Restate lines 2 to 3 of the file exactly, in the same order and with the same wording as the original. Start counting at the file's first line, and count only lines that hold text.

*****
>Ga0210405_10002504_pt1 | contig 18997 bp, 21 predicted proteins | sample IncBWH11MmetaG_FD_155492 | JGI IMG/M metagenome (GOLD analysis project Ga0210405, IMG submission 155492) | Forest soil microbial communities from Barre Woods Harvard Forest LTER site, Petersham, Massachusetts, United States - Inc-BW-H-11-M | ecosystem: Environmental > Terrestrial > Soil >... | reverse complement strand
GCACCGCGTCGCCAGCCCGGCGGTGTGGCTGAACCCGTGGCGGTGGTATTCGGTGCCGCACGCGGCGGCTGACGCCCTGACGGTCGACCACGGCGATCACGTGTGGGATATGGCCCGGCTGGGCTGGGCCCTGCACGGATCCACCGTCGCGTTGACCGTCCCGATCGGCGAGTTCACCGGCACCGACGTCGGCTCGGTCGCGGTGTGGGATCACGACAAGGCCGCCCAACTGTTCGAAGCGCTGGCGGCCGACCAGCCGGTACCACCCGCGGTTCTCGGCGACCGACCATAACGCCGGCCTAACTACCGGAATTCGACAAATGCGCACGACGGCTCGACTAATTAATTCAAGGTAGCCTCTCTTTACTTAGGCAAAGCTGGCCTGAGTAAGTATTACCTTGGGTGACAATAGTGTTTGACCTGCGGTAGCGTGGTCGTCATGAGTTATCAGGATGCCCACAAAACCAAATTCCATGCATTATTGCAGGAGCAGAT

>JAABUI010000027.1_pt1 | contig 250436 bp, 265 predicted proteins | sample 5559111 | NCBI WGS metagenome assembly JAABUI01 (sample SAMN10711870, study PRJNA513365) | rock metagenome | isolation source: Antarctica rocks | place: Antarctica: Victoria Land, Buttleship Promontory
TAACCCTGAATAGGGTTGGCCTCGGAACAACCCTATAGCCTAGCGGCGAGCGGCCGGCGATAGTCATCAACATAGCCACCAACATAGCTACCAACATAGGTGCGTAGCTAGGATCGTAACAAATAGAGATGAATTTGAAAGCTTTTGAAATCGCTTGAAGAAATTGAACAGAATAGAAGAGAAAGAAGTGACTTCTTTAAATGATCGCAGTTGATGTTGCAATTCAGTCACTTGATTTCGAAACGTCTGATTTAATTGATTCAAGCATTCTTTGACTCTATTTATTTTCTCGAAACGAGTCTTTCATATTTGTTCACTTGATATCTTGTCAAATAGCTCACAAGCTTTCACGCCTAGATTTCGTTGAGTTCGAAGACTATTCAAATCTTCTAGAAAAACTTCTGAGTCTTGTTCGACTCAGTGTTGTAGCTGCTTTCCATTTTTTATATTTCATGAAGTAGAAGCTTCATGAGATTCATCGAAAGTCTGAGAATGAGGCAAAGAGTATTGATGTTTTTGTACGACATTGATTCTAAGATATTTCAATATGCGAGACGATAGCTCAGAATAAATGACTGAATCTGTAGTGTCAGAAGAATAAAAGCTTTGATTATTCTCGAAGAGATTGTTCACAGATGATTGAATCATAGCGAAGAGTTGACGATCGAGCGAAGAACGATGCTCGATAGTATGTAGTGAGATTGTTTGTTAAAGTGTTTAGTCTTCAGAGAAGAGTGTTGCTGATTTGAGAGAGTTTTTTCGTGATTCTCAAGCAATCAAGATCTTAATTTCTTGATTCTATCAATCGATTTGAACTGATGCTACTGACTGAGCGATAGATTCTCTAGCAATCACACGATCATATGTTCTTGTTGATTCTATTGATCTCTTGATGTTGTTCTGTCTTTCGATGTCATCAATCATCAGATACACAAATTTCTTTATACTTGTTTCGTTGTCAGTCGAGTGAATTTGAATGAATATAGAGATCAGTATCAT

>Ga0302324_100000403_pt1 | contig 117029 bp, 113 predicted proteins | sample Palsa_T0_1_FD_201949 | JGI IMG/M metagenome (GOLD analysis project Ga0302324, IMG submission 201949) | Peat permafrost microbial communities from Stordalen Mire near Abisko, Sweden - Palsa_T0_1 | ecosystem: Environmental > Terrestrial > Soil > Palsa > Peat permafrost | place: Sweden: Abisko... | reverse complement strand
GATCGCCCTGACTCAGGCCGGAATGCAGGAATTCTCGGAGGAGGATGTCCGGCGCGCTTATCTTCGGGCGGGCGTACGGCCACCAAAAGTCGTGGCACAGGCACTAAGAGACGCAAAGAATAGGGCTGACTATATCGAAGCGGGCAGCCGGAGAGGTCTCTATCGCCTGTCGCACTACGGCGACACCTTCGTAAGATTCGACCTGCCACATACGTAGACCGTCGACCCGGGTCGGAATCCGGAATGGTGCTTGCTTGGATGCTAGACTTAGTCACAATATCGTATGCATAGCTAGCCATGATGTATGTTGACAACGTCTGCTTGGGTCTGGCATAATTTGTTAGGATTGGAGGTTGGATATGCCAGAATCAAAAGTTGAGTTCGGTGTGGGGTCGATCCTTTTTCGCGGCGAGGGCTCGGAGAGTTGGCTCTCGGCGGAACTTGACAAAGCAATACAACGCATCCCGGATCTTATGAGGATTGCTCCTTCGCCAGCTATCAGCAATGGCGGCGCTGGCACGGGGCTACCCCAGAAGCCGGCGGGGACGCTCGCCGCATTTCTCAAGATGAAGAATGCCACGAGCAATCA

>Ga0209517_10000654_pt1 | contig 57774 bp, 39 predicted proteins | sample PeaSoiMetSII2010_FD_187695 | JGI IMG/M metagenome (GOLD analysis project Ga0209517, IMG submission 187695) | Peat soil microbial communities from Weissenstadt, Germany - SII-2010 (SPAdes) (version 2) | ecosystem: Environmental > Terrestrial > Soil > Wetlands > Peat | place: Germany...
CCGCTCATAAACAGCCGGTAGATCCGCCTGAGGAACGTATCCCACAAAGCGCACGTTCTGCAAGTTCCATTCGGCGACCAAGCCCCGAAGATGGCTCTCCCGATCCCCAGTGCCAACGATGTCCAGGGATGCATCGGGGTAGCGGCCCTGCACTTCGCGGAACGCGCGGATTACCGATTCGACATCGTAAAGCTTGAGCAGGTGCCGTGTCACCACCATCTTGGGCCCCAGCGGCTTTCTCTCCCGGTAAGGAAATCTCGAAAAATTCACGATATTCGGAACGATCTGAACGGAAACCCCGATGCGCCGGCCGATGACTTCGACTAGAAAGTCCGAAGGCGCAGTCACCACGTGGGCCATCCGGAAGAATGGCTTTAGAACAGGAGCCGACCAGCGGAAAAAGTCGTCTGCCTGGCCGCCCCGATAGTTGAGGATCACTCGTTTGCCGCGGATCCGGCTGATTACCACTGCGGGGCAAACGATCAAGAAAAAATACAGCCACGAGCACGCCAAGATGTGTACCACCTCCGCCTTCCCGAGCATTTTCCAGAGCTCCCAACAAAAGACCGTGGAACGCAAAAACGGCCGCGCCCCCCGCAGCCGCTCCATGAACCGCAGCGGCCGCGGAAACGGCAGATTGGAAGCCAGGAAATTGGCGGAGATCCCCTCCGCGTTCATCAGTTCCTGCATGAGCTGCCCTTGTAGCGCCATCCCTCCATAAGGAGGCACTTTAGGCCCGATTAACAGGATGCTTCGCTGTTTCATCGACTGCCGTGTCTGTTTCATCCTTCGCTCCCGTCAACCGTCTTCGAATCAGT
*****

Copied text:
GCACCGCGTCGCCAGCCCGGCGGTGTGGCTGAACCCGTGGCGGTGGTATTCGGTGCCGCACGCGGCGGCTGACGCCCTGACGGTCGACCACGGCGATCACGTGTGGGATATGGCCCGGCTGGGCTGGGCCCTGCACGGATCCACCGTCGCGTTGACCGTCCCGATCGGCGAGTTCACCGGCACCGACGTCGGCTCGGTCGCGGTGTGGGATCACGACAAGGCCGCCCAACTGTTCGAAGCGCTGGCGGCCGACCAGCCGGTACCACCCGCGGTTCTCGGCGACCGACCATAACGCCGGCCTAACTACCGGAATTCGACAAATGCGCACGACGGCTCGACTAATTAATTCAAGGTAGCCTCTCTTTACTTAGGCAAAGCTGGCCTGAGTAAGTATTACCTTGGGTGACAATAGTGTTTGACCTGCGGTAGCGTGGTCGTCATGAGTTATCAGGATGCCCACAAAACCAAATTCCATGCATTATTGCAGGAGCAGAT

>JAABUI010000027.1_pt1 | contig 250436 bp, 265 predicted proteins | sample 5559111 | NCBI WGS metagenome assembly JAABUI01 (sample SAMN10711870, study PRJNA513365) | rock metagenome | isolation source: Antarctica rocks | place: Antarctica: Victoria Land, Buttleship Promontory